Unique process makes name for Halifax microbrewery

North End brewery in Halifax finds success in Belgian style beers.

Story and photos by Jillian Morgan

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It is 12 p.m. and the closed sign on the door of the North Brewing Company flips to open. An aroma of beer hangs in the air, an unusual scent for so early in the day.  For the staff at North Brewing Company, this scent is as common as the scent of fresh coffee in the morning.

Black, white and silver dominate the colour scheme inside and outside the brewery. Behind the front desk on a wood-panelled wall hangs a black and white beer print shirt complete with the company’s logo. Situated to the right is a bright red swinging door leading to the machinery that crafts the brewery’s variety of Belgian inspired beers.

North Brewing Company, which celebrated its one year anniversary in January, has already become a staple in the North End of Halifax, a location which President Peter Burbridge says was critical to the business’ success.

Unlike most other mass produced beers, all of North Brewing Company’s beers are unpasteurized, meaning that all harmful bacteria are destroyed during the brewing process through heat. This process does not alter the taste of the beer.

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“It’s more so if you’re worried about your beer lasting eight months on a shelf. Right now we just sell everything out of our store and on tap, so it’s really fresh. There’s no real concern or need to pasteurize,” says Burbridge.

The brewery has built their identity on creating unpasteurized, unfiltered, preservative-free and naturally carbonated beers. They are running on full capacity due to the popularity of their zero emissions product.

Step One

The three-week process of brewing one of North Brewery’s craft beers begins with acquiring Canadian grains. The brewery also receives speciality grains from France and other European locations. The malted (dried) barley and wheat are taken from large, white bags stored in the brewery and are then crushed in a closet-sized mill room.  Burbridge says this exposes the starch in the grain, which is what the yeast uses as sugar during its fermentation. This process creates alcohol.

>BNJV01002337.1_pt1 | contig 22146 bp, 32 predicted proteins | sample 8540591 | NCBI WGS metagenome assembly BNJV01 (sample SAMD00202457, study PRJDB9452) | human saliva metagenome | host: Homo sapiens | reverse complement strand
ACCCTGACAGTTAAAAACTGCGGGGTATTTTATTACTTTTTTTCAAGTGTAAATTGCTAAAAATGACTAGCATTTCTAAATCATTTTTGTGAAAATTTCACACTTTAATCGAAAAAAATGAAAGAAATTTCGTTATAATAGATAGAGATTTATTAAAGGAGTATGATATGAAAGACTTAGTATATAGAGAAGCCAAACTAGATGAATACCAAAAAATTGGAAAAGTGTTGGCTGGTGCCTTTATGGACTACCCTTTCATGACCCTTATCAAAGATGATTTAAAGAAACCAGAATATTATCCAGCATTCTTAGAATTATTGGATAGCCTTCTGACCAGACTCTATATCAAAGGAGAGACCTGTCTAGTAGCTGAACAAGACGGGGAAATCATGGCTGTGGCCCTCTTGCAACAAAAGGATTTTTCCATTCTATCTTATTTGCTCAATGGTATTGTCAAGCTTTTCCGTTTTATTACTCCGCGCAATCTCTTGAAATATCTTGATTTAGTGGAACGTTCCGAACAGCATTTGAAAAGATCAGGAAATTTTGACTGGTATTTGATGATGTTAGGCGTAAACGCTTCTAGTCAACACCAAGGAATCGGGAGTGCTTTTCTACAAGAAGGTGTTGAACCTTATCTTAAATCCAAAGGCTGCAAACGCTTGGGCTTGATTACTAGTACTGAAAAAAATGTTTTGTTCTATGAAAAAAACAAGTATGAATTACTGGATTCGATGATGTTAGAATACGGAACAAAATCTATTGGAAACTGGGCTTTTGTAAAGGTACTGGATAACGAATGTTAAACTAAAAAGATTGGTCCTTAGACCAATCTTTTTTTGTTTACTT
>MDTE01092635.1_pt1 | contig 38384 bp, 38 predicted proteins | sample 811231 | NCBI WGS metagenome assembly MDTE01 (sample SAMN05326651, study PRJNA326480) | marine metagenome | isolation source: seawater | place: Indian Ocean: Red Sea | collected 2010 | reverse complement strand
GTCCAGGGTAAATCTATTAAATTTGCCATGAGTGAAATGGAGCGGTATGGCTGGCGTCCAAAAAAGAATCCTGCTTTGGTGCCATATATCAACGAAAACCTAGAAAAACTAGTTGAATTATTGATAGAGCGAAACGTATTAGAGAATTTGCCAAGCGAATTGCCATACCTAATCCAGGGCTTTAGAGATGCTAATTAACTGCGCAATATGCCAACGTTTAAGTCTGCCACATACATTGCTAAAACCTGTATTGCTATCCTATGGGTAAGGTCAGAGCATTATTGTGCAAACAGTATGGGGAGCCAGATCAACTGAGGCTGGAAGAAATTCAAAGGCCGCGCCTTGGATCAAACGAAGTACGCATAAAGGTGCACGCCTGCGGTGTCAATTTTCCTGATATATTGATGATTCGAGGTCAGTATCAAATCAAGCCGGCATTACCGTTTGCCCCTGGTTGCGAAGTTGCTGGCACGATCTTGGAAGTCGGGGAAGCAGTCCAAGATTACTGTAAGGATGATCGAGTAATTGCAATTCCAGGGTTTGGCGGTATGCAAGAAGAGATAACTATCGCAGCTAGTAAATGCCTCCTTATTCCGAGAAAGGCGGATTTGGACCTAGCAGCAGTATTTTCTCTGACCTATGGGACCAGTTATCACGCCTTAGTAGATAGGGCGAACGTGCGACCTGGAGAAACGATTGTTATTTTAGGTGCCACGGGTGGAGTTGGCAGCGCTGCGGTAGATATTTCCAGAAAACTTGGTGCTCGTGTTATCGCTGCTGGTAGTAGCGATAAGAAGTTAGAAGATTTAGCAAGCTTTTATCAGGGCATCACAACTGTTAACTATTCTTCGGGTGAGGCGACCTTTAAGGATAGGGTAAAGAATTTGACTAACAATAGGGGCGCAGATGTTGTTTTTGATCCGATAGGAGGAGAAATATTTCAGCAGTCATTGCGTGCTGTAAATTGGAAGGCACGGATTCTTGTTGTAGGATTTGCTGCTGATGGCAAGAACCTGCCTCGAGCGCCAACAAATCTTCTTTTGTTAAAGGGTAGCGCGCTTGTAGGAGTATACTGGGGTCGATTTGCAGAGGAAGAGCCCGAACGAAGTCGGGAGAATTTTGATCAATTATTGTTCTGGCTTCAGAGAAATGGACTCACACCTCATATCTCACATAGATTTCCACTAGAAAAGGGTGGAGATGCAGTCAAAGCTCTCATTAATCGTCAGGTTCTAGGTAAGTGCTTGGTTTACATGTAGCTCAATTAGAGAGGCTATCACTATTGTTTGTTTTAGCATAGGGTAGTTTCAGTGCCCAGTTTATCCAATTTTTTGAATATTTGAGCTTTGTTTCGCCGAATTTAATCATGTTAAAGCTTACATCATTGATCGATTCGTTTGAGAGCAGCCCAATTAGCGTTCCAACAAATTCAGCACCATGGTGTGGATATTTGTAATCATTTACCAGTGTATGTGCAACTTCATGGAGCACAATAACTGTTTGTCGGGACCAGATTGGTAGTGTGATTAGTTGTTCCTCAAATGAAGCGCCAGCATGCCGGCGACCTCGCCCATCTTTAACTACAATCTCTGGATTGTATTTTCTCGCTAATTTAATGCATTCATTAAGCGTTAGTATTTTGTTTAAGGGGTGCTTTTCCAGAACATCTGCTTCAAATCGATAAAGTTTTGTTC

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Burbridge says they decided to craft Belgian style beers as they were nearly nonexistent in the local market.

“We thought if we were starting really small we could try to start with a unique offering for the city and grow with the demand,” says Burbridge. “It seems that more and more people are looking for those styles.”

Burbridge explains that in Belgian beers, the flavour is yeast driven. In America or the west coast of Canada, the beer flavour is primarily hop driven, while English style beer is malt driven.

“There’s a lot of spicy, fruity or citrusy notes,” says Burbridge of Belgian style beers.

Step Two

Once the barley and wheat have been crushed, they are placed in steel mash tuns, a large metal device similar to a cooler.

Mash tuns hold the wheat at a consistent and elevated temperature. Beside the two mash tuns are two kettles, working in a side-by-side system. To the left of the smaller vessels are two large tins that produce 1200 litres of beer. This is an upgrade from the 300 litres the company was brewing when they first opened.

Held here are some of the brewery’s most popular beers, a Belgian IPA (India Pale Ale) and Bridge Saison, a traditional Belgian style beer.

The crushed grain is then placed in hot water and steeped for an hour at a constant temperature. This allows for the enzymes, that are naturally present in the malted barley and wheat, to convert the starches to sugar. At the end of this process, what’s left is “sugary water” called wort.

Step Three

The brewer then begins running off the bottom of the mash tun into the kettles. Hot water is added on top in a process called sparging, which rinses out the sugars in an effort to “get as much [of the sugar] as you can out of the grain,” says Burbridge.

After all the sugars have been rinsed out of the beer and another hour has passed, the wort is then boiled anywhere from an hour to two hours. In this time, the brewer will add hops “for bittering and aroma” and then any spices to add flavour.